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2 Materials and methods

2.1 Materials

In this retrospective analysis of a multicenter case series involving 3 high-volume surgical centers, medical records for 971 patients with various deformity and OA of the medial knee joint compartment who received MOWHTO with either TomoFix or OhtoFix plates between August 2013 and August 2016 were reviewed to identify the occurrence of 12 patients who experienced plate breakage. Patients considered ineligible for MOWHTO with fixation by 1 of the 2 plates included those with diagnosis of symptomatic OA of the patellofemoral joint and lateral compartment, rheumatoid arthritis, and high-grade ligamentous laxity. However, we included all patients who received MOWHTO using 2 long rigid plates without age restriction because the indication of MOWHTO should not be merely patient age, but also the status of OA in other compartments and on additional ligamentous instability. Data was transcribed into study-specific paper case report forms. Copies of case report forms were transferred to our institution for processing and data entry. Demographic characteristics including age, gender, body mass index (BMI), diabetes, smoking, plate type, lateral cortical hinge fractures, opening gap height, and material used to fill the wedge are summarized in Table 1. Because this was a retrospective study using only medical records and radiographic data for anonymous patients who had already undergone treatment, it was not possible to obtain informed consent at the time of the study. Thus, the need for informed consent was waived. This study was approved by the institutional review board.

Table 1

Table 1

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2.2 Surgical protocols and clinical settings

Three surgeons, 1 from each institution, were involved in the surgeries. All 3 had more than 8 years of clinical experience as specialists in MOWHTO surgery. The surgical techniques and protocols are described below.

The incision was placed longitudinally on the medial aspect of the proximal tibia. Subperiosteal dissection was performed and followed by partial stripping of the pes anserinus and the superficial medial collateral ligament to create a space for the osteotomy plate. Two guide wires were positioned parallel to the tibial slope at different points below the medial joint line towards the upper part of the fibular head (safe zone)[7] in an oblique manner under fluoroscopic control. When satisfactorily positioned, the osteotomy was performed using an oscillating saw, a 3-coupled osteotome, and a thin osteotome to a distance of up to 1 cm from the lateral cortex, maintaining the lateral cortical hinge. The osteotomy was gradually widened until the weight-bearing line (WBL) passed through the lateral aspect of the lateral tibial spine using the cable method. The WBL was defined as a line drawn from the center of the femoral head to the center of the superior articular surface of the talus. To maintain posterior tibial slope, the anterior gap of the osteotomy was created at approximately two-thirds of the posterior opening gap at the posteromedial corner of the proximal tibia. The osteotomy was stabilized using both plates with 4 screws placed proximally and 4 screws placed distally without a wedge block while the correction was retained with a laminar bone spreader. If the level of osteotomy is directed toward proximal to the fibular head, we performed the necessary steps to compress the lateral cortical hinge. After osteotomy stability was confirmed, a porous β-tricalcium phosphate bone substitute was inserted into the gaps (>12 mm) to minimize postoperative loss of correction. The same postoperative rehabilitation regimen was used in 12 patients and consisted of partial weight bearing until 4 to 6 weeks after surgery. After 4 to 6 weeks and radiographic control, full weight bearing was achieved.[8]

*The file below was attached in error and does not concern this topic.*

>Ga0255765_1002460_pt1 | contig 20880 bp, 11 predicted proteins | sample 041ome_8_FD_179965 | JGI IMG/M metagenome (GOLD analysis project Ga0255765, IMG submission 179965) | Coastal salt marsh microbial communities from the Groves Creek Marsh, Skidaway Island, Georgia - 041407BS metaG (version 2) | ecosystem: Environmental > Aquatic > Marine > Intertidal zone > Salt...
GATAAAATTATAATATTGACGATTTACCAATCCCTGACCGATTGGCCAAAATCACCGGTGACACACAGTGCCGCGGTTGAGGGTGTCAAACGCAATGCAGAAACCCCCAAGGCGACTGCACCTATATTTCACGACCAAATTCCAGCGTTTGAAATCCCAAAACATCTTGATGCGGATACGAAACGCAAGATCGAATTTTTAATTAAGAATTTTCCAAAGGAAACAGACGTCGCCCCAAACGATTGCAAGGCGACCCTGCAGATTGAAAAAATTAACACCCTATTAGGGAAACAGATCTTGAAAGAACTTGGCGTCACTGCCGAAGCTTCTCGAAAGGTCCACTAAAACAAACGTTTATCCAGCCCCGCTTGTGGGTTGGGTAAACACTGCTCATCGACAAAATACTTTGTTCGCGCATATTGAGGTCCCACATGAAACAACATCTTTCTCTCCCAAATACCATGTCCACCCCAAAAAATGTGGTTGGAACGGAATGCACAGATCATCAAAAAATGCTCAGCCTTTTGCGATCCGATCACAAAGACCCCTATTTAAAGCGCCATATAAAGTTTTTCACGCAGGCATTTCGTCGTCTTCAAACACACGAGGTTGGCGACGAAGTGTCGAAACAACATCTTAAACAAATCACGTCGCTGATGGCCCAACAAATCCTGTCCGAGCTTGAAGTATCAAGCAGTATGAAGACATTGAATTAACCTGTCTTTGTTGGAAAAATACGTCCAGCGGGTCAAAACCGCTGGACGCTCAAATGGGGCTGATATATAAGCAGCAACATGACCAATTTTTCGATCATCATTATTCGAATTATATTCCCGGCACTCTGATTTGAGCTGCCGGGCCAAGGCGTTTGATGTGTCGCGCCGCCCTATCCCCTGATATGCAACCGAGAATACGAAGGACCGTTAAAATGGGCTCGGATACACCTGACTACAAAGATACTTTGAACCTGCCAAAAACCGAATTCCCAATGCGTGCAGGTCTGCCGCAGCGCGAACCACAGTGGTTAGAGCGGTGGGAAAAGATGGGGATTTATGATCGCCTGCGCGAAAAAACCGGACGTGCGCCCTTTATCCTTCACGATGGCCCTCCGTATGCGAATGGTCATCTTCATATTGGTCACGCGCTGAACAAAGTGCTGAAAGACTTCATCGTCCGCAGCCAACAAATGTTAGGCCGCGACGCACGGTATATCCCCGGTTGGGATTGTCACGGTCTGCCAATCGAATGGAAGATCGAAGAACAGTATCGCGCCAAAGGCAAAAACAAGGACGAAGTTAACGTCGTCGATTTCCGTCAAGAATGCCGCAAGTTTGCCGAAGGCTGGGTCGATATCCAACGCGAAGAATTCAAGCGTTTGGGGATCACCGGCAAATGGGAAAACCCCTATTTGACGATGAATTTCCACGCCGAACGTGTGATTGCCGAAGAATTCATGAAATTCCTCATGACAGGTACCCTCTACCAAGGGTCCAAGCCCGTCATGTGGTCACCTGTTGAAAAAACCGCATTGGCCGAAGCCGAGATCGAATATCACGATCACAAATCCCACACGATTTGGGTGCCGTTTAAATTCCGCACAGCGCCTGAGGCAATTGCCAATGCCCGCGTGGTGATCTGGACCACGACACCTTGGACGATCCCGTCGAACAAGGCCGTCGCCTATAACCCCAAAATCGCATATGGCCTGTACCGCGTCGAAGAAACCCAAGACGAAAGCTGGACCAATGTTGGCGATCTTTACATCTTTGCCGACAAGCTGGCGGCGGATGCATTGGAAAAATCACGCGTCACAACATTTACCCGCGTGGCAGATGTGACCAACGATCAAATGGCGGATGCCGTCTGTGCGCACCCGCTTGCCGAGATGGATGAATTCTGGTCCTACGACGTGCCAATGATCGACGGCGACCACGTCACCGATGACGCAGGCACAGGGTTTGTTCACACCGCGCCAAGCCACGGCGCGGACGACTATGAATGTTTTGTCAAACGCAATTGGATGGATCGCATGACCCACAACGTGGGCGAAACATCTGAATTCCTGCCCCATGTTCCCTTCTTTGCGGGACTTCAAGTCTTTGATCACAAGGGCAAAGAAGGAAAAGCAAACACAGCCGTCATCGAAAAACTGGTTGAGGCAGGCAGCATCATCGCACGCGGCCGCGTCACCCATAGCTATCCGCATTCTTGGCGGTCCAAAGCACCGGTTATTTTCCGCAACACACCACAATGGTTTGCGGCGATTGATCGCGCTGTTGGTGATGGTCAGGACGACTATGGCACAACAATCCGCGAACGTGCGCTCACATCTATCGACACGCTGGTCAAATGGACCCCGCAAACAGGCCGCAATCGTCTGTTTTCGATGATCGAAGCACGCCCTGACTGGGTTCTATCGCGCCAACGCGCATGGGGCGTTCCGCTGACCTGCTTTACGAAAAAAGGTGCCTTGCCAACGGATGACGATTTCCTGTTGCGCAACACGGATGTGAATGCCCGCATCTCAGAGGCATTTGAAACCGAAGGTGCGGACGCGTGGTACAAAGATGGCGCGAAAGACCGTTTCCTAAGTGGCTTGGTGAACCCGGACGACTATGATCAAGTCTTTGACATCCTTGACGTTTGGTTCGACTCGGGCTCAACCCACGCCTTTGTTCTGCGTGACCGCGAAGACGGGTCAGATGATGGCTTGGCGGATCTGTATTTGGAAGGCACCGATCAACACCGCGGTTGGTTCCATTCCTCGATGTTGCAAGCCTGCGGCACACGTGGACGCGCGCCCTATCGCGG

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2.3 Radiographic evaluation

Postoperative radiographs and 3-dimensional computed tomography (3D CT) scanning were analyzed for the presence of lateral cortical hinge fractures. Postoperative multislice CT scanning (Brilliance 64, Phillips, Cleveland, OH) was conducted using 5 mm coronal, 5 mm sagittal, and 3 mm axial slices of the knee, proximal femur, and distal tibia 1 week after surgery. Two experienced orthopedic surgeons using a picture archiving and communication system (PI View STAR version 5025; Infinitt, Seoul, Korea) evaluated the presence of lateral cortical hinge fractures in all 12 patients twice, with a 2-week interval between measurements.

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2.4 Statistical analyses

Statistical analyses were performed using SPSS statistical software version 20 (IBM Corp., Armonk, NY). Chi-square, Fisher exact test and odds ratio (OR) with 95% confidence intervals (CI) were used in univariate analysis to assess individual effects of plate breakage. Multiple logistic regression analysis was performed using the backward stepwise method with criterion for entry set at P-value < .05 and criterion for removal set at P-value > .10. All variables with a P-value < .05 on univariate analysis were used to identify the independent factors related to plate breakage, controlling for age and gender. The reliability of measuring the presence of lateral cortex fractures was determined by calculating the intraclass correlation coefficient (ICC) and the standard error of measurement, with ICC values >0.75, 0.4 to 0.75, and <0.4 representing good, fair, and poor reliability/accuracy, respectively. At an alpha level of 0.05 and a power of 0.8, we conducted a post hoc power analysis to detect a mean difference of 5 points for knee society score (KSS) from before to after surgery. This study included 12 patients, with adequate power, to detect significant differences in KSS (0.806) from before to after surgery.